Example: When is the average speed of an object equal to the magnitude of its average velocity ? Give reason also.
Sol. As average speed = total pathlength/time interval also, average velocity = Displacement/time interval. When an object moves along a straight line and in the same direction its total path length is equal to the magnitude of its displacement. Hence average speed is equal to the magnitude of its average velocity.
FEATURE OF UNIFORM MOTION:
- The velocity in uniform motion does not depend on the choice of origin.
- The velocity in uniform motion does not depend on the choice of the time interval (t2 – t1).
- For uniform motion along a straight line in the same direction, the magnitude of the displacement is equal to the actual distance covered by the object.
- The velocity is positive if the object is moving towards the right of the origin and negative if the object is moving towards the left of the origin.
- For an object is uniform motion no force is required to maintain its motion.
- In uniform motion, the instantaneous velocity is equal to the average velocity at all time because velocity remains constant at each instant, at each point of the path.
Question: A car is moving along x-axis. As shown in figure it moves from O to P in 18 s and returns from P to Q in 6 second. What is the average velocity and average speed of the car in going from (i) O to P and (ii) from O to P and back to Q.
Solution: (i) Average velocity =
Average speed =
(ii) From O to P and back to Q
Question. A car covers the 1st half of the distance between two places at a speed of 40 km h-1 and the 2nd half at 60 km h-1. What is the average speed of the car?
Solution: Suppose the total distance covered is 2S.
Then time taken to cover first distance with speed 40 km/h,
t1 = s/40h
Time taken to cover second S distance with speed 60 km/h,
t2 = s/60h
⇒ Vav = 48km/h
Question. A non-stop bus goes from one station to another station with a speed of 54 km/h, the same bus returns from the second station to the first station with a speed of 36 km/h. Find the average speed of the bus for the entire journey.
Solution: Suppose the distance between the stations is S. Time taken in reaching from one station to another station.
t1 = S/54h
Time taken in returning back,
t2 = S/36h
Total t = t1 + t2
The rate of change of velocity with time is known as acceleration. In other words, the acceleration is defined as the change in velocity per unit time.
i.e. Acceleration = change in velocity /time
or Acceleration = Final velocity - Initial velocity/time
or a = v-u/t
Where a = Acceleration of the body
v = Final velocity of the body
u= Initial velocity of the body
t = Time taken for this change in velocity
- A body is said to be accelerating if its velocity is changing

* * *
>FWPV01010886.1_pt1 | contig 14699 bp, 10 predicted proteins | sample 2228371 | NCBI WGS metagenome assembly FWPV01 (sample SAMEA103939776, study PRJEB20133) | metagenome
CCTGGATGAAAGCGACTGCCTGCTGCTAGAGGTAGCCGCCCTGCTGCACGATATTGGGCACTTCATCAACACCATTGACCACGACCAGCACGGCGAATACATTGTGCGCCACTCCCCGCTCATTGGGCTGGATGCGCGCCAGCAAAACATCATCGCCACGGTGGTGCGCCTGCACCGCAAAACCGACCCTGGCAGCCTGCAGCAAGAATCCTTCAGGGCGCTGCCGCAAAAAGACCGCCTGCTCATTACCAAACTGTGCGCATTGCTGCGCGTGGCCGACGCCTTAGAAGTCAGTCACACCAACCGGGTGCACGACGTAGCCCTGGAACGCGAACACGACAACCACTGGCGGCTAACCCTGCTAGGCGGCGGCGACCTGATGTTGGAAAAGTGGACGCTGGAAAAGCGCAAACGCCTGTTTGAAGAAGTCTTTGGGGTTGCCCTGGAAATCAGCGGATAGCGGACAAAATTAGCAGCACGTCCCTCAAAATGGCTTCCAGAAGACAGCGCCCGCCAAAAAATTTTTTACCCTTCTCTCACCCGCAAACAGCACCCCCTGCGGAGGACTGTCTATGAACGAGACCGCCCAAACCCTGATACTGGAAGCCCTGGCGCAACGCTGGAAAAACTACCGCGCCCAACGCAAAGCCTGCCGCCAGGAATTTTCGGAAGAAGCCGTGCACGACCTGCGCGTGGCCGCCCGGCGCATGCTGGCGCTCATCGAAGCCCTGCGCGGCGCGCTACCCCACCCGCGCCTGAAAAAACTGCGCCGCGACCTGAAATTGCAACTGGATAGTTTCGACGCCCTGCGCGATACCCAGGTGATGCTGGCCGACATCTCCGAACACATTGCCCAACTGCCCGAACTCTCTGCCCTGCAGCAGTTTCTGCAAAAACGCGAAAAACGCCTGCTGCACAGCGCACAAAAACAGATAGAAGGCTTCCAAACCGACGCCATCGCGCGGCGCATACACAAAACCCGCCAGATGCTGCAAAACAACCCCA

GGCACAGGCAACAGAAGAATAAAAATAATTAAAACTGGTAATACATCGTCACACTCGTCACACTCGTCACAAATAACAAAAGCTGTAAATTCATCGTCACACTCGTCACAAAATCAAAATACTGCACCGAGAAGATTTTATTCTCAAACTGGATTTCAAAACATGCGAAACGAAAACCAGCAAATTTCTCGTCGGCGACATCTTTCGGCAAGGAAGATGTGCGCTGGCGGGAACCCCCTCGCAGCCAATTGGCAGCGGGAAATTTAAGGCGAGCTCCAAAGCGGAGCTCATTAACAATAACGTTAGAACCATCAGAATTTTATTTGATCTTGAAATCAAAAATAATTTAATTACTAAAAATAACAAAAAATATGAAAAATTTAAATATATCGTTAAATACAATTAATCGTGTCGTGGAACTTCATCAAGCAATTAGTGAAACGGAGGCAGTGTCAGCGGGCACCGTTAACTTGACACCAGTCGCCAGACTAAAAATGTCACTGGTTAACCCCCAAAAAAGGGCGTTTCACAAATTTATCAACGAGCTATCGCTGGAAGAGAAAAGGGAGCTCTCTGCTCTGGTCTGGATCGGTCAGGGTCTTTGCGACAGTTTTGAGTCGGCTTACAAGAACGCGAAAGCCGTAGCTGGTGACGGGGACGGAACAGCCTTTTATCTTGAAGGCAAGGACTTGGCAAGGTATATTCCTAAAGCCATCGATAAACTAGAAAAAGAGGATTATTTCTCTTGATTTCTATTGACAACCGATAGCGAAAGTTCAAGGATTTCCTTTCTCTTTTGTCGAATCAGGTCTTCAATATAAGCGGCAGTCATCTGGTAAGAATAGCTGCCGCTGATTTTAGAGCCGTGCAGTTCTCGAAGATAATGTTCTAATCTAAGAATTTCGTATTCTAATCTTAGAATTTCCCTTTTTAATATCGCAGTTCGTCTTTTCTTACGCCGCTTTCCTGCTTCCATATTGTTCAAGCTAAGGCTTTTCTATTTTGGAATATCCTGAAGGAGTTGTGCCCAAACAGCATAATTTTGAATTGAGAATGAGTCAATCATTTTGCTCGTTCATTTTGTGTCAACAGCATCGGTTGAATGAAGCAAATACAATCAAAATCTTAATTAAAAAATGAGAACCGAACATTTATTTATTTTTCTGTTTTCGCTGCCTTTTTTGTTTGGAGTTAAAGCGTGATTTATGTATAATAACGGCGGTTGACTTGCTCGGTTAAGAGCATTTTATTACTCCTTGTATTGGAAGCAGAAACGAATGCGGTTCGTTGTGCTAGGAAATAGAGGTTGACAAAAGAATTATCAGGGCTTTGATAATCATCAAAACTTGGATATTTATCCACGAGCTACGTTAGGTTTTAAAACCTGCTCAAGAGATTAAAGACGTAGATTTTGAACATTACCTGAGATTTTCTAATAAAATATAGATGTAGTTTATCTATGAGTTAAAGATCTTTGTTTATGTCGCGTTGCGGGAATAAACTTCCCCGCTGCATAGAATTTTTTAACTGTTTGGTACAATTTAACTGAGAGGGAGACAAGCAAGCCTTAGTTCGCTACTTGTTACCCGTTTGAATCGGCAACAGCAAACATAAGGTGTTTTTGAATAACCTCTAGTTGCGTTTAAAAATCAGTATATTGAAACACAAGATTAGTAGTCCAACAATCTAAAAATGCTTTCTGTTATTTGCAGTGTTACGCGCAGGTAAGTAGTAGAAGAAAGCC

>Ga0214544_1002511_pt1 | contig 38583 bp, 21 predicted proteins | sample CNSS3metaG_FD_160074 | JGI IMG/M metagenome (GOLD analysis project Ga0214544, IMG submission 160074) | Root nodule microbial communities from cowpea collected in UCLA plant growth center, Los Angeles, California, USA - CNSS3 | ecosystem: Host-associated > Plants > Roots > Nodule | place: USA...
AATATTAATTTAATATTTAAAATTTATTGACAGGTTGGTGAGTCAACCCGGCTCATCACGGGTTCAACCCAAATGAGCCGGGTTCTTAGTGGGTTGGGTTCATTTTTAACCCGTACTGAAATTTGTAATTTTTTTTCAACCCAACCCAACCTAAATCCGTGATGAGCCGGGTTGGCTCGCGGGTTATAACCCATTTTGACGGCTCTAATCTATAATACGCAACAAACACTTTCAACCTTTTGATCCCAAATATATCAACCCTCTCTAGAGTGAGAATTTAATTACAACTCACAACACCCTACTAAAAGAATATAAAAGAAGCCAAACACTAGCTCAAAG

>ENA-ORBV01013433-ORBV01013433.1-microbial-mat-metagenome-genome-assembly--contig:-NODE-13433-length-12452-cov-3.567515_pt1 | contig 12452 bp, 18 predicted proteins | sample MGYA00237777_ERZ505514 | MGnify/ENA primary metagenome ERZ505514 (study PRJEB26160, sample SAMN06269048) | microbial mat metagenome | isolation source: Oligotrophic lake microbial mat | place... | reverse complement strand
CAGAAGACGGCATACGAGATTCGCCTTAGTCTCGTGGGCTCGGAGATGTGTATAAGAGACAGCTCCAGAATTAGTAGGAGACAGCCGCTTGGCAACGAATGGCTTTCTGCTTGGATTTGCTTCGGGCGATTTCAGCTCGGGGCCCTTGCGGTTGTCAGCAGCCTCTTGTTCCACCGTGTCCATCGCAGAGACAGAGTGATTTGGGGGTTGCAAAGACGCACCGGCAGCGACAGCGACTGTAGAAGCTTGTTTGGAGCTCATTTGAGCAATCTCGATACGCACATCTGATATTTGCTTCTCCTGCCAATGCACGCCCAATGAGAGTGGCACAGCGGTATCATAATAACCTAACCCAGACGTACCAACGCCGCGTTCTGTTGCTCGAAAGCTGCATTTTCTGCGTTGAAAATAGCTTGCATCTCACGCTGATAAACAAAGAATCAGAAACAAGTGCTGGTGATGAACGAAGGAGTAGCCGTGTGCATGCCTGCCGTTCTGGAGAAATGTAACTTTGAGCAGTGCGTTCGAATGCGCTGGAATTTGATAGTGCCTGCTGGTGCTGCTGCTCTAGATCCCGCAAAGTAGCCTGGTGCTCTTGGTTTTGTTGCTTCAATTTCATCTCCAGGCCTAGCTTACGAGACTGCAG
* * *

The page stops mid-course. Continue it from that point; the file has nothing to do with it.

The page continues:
- S.I. unit of acceleration is ms-2 (metre per second square).
- Acceleration is a vector quantity.
- When a body is moving with uniform velocity, its acceleration is zero (or no acceleration).
This is because there is no change in velocity as Initial velocity = Final velocity.
A body moving with non-uniform velocity is said to be in accelerated motion.
TYPES OF ACCELERATION:
- Positive acceleration : If the velocity of an object increases in the same direction, the object has a positive acceleration.
- Negative acceleration (retardation): If the velocity of a body decreases in the same direction, the body has negative acceleration or it is said to be retarding.
e.g. A train slows down.
Uniform Acceleration (Uniformly Accelerated Motion):
If a body travels in a straight line and its velocity increases in equal amounts in equal intervals of time. Its motion is known as uniformly accelerated motion.
e.g. 1 Motion of a freely falling body is an example of uniformly accelerated motion (or motion of a body under the gravitational pull of the earth).
e.g. 2 Motion of a bicycle going down the slope of a road when the rider is not pedaling and wind resistance is negligible.
A body is said to have non-uniform acceleration if its velocity increases or decreases by unequal amount in equal intervals of time.
When the velocity of a body changes at unequal rate or non-uniform rate.
e.g. most of the motion in daily life are having non uniform acceleration.
The velocity-time graph for a body having non uniform acceleration is curved line.
Question: A car attains a speed of 10 ms−1 in 10 s, starting from rest. Calculate the acceleration of the car.
Initial velocity, u=0
Final velocity, v = 10 ms−1
Time t = 10 s
We know that, acceleration, a = v-u/t
∴ a = 10-0/10 = 1 ms−2
∴ Acceleration of the car = 1 ms−2
Question. The velocity of an object is decreasing with passage of time. What conclusion do you draw about acceleration of the object?
Solution: The acceleration is negative (i.e. retardation).
Question. A car starts from rest and attains a velocity of 10 ms−1 in 40 s. The driver applies brakes and slows down the car to 5 ms−1 in 10 s. Find the acceleration of the car in both the cases.
Solution: First case:
Initial velocity, u = 0
Final velocity, v = 10 ms−1
Time, t = 40 s
Using a = v-u/t we get
a = (10-0)/40s ms−1
= 0.25 ms−2
Initial velocity, u = 10 ms−1
Final velocity, v = 5 ms−1
Time, t = 10 s
Using a = v-u/twe get
a = (5-10)/10s ms-1
= − 0.5 ms−2
In first case, car is accelerated and in the second case, the car is retarded.
- Introduction to Motion class 9 physics
- PHYSICAL QUANTITIES
- DISTANCE AND DISPLACEMENT
- MOTIONS IN ONE, TWO AND THREE DIMENSIONS (TYPE OF MOTION)
- TYPES OF MOTION
- MATHEMATICAL DERIVATION OF EQUATIONS OF MOTION
- Solved questions
- Exercise 1
- Exercise 2
- Exercise 3
- Exercise 4
- Exercise 5 (Fill in the blanks)
- Exercise 6 (True and False)
- Exercise 7 (Subjective)